I am not going to lie to my audience. In fact, I rarely lie at all these days, unless of course it is to not offend a customer’s raving review of a beer I would sooner wash down the drain like a spider. Personally, I usually let the spiders do their thing, they take care of the majority of insects that you really don’t want in the house. Apparently, I used to lie as a child, because my mother cut out a cartoon of a spider Bill Clinton weaving a web with the word “lies” in it.
So I am not going to lie to you now when I tell you that I put most of my creativity into this blog post, but quotas will be quotas and I have to meet mine.
As a few of you may know, I am not by any means the most intelligent student in the SEL (Science and Engineering Library, in case you’re one of the seemingly many that don’t understand the acronym). In fact, I’d venture to say that some of the people that don’t know me may find me to be an obnoxious moron sometimes. I most certainly may be misinterpreted by people sitting around our engineering archipelago, but many of you know that I am usually just trying to alleviate some of that weight I mentioned so frequently in the article above.
One of the most inspiring things that began to happen to me occurred in the Spring 2016 semester. I was enrolled in the most sophisticated courses I had ever taken, and my workload was immense and trying. I do not by any means consider myself “smart.” In fact, I felt pretty good when Dr. Ferrar mentioned on Day 1 that he never got to where he was “by being the smartest person in the room, but I was always the hardest worker.” I spent countless hours reading textbooks, examples, and articles that encompassed whichever subject I was focused on at the moment. My hard work paid dividends.
I was actually doing very well in my courses. So well in fact, that I was appointed a “study group” leader in Mechanics of Solids. During crunch time in Dynamics and Thermo, people were coming to me for help with studying when they were stuck. How the hell did that happen? Certainly not because I was smarter than anyone in the room, I can tell you that as an absolute fact. I was dedicated to the material though, and I wanted to get smarter.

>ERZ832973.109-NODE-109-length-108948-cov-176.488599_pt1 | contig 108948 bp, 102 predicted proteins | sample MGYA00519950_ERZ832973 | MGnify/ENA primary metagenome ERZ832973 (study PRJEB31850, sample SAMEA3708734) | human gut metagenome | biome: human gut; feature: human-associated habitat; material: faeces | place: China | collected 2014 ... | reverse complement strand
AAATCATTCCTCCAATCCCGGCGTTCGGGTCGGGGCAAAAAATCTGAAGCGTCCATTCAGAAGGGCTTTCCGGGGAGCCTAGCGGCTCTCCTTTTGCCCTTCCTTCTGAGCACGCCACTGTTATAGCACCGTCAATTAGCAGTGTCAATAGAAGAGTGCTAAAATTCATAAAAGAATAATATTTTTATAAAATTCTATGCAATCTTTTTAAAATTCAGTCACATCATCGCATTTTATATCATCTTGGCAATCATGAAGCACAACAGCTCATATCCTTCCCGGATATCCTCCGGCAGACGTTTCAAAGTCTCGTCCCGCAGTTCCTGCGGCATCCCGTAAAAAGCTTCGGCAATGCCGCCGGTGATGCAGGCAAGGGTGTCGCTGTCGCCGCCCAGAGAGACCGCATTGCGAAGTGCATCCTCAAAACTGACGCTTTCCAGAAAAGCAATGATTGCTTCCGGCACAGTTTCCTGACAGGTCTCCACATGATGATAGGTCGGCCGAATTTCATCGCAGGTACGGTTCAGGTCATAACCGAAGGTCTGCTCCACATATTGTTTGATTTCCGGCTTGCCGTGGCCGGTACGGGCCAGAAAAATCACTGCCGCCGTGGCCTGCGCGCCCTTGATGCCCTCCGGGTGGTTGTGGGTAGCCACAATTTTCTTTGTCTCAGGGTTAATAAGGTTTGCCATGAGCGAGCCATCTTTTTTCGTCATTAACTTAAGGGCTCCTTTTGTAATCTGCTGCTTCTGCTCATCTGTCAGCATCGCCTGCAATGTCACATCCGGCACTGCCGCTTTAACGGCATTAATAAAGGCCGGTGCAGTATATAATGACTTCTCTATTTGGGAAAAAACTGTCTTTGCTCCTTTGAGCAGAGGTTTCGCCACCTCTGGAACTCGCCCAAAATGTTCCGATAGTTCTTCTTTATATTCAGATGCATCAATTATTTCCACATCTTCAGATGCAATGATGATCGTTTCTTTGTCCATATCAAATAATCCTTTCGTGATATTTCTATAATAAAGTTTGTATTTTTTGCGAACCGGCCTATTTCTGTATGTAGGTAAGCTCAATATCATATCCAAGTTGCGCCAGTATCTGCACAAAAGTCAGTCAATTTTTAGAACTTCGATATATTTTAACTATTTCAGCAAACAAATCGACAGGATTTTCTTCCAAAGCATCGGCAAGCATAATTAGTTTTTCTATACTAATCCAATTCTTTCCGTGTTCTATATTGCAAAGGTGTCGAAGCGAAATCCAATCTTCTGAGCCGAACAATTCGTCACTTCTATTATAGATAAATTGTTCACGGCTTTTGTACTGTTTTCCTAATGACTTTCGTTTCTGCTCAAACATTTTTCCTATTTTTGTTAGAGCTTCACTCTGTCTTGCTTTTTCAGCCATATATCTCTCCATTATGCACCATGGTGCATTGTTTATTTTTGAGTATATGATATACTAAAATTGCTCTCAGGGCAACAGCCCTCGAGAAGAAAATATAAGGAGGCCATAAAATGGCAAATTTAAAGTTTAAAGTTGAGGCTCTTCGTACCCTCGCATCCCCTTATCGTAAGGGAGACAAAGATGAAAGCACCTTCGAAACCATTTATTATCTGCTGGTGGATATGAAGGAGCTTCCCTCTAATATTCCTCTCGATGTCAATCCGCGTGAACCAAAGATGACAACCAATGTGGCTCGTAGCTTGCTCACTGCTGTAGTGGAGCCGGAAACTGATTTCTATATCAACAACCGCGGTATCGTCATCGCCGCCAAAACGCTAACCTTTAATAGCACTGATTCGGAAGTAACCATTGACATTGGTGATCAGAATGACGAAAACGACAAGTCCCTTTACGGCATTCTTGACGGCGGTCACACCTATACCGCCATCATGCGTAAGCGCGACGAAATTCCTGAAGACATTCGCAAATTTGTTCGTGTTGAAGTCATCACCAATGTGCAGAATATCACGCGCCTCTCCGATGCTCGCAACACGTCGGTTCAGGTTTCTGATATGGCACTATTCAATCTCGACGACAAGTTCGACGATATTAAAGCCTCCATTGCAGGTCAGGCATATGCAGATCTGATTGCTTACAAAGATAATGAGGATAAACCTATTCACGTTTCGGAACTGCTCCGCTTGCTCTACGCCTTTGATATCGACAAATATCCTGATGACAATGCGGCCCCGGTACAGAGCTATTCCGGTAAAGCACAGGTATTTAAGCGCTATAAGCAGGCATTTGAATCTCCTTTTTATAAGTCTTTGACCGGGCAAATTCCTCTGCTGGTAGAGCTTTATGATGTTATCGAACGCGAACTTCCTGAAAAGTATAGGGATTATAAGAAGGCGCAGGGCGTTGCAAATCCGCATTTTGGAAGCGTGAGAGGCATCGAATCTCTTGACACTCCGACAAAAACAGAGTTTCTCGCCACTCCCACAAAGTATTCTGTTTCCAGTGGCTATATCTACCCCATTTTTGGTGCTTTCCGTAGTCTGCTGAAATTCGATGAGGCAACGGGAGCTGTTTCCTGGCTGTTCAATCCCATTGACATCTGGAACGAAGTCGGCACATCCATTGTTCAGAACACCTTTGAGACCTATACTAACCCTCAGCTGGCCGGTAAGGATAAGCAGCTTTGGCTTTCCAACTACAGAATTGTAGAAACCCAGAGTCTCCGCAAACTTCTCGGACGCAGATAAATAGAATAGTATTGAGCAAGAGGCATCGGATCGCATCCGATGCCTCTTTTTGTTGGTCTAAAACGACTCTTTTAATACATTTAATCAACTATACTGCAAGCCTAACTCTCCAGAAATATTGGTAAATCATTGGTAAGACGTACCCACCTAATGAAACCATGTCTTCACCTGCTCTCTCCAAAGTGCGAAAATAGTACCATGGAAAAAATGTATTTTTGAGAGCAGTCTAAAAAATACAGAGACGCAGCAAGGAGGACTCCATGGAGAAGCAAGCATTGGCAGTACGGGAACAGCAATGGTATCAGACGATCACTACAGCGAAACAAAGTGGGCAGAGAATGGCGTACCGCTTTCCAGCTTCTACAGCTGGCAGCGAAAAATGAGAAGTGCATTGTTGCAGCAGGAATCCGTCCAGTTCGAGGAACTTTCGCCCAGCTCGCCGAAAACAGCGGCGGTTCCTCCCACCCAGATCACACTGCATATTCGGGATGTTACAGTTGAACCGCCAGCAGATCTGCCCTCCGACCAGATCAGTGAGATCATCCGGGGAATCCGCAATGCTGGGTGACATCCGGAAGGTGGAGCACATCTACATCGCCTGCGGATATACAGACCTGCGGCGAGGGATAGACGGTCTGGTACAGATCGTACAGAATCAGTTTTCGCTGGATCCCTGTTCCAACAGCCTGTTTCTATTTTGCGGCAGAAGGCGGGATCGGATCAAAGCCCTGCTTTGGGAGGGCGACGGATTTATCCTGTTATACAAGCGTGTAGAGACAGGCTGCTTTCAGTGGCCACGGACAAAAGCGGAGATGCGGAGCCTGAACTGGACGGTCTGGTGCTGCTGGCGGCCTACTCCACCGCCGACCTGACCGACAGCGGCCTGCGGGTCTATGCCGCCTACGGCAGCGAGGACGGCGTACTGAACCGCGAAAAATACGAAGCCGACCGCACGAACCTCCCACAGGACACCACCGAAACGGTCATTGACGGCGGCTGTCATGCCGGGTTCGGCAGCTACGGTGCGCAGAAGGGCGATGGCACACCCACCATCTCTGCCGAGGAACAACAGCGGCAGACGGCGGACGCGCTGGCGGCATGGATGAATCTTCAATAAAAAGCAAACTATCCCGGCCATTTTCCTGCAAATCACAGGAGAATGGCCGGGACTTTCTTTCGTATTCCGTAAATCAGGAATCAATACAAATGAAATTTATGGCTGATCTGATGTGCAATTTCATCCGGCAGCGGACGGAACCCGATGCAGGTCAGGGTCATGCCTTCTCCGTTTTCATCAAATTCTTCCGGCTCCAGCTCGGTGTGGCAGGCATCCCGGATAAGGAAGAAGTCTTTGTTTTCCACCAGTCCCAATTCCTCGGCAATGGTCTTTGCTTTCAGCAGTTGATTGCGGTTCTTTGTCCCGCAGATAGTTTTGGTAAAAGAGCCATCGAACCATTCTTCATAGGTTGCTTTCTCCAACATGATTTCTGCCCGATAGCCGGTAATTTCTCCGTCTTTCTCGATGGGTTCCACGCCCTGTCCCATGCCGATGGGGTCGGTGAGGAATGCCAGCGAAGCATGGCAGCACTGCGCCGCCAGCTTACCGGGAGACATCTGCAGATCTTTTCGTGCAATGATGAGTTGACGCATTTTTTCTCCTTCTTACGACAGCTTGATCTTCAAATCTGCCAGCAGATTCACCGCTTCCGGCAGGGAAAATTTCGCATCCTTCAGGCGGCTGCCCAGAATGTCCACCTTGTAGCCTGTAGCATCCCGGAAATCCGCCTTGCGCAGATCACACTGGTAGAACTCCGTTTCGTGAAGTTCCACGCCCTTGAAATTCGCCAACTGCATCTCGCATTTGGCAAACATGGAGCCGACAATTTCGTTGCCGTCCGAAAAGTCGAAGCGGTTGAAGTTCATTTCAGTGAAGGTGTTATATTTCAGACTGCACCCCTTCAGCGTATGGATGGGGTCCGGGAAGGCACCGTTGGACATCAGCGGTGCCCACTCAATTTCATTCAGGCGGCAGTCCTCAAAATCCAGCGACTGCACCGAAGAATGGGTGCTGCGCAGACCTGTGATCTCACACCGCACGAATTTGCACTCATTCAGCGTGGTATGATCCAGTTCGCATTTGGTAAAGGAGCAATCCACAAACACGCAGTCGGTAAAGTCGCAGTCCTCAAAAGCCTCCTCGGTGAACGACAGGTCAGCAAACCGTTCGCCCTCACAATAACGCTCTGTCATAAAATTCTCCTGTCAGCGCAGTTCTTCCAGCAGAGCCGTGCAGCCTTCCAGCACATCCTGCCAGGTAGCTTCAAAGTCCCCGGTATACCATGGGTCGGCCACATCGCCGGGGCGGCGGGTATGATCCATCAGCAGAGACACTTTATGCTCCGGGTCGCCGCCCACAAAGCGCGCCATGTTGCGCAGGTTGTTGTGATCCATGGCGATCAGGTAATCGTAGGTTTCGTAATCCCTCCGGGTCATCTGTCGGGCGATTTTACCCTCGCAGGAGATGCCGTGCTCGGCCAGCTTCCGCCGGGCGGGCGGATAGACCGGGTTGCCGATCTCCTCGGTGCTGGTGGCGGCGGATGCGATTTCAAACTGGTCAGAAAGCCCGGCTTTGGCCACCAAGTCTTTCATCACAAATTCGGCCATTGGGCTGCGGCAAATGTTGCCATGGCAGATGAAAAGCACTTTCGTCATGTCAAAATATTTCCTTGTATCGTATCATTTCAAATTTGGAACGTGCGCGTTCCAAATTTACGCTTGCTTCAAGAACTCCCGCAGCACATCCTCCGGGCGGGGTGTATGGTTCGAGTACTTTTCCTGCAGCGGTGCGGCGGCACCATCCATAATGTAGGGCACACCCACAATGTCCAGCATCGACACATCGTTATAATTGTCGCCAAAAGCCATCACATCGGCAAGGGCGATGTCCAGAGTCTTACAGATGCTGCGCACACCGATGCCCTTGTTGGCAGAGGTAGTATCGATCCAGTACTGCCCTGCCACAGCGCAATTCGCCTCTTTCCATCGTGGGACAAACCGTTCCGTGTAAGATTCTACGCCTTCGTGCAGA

I didn’t want to just follow the process to get the right answer, I wanted to know why I was making certain relations between processes, variables, and equations. In fact, I still have the same mindset, and I’m sure that may perplex some of my wonderful classmates, “we got the answer already, what the hell is Tim still talking about this for?” I can’t blame them, even my closest peers must think I’m at least eccentric, to put it lightly.
In the end, it’s just because I feel stupid most of the time. Don’t feel sorry for me, I’m not saying that as a bad thing! It can be frustrating at times, but if you put forth the effort, you will surely be rewarded in the end. Pretty much, I wrote this blog specifally to leave you with this recent quote from r/engineeringstudents that I can’t find.
“If you don’t feel stupid, then you aren’t learning.”
Thanks for reading!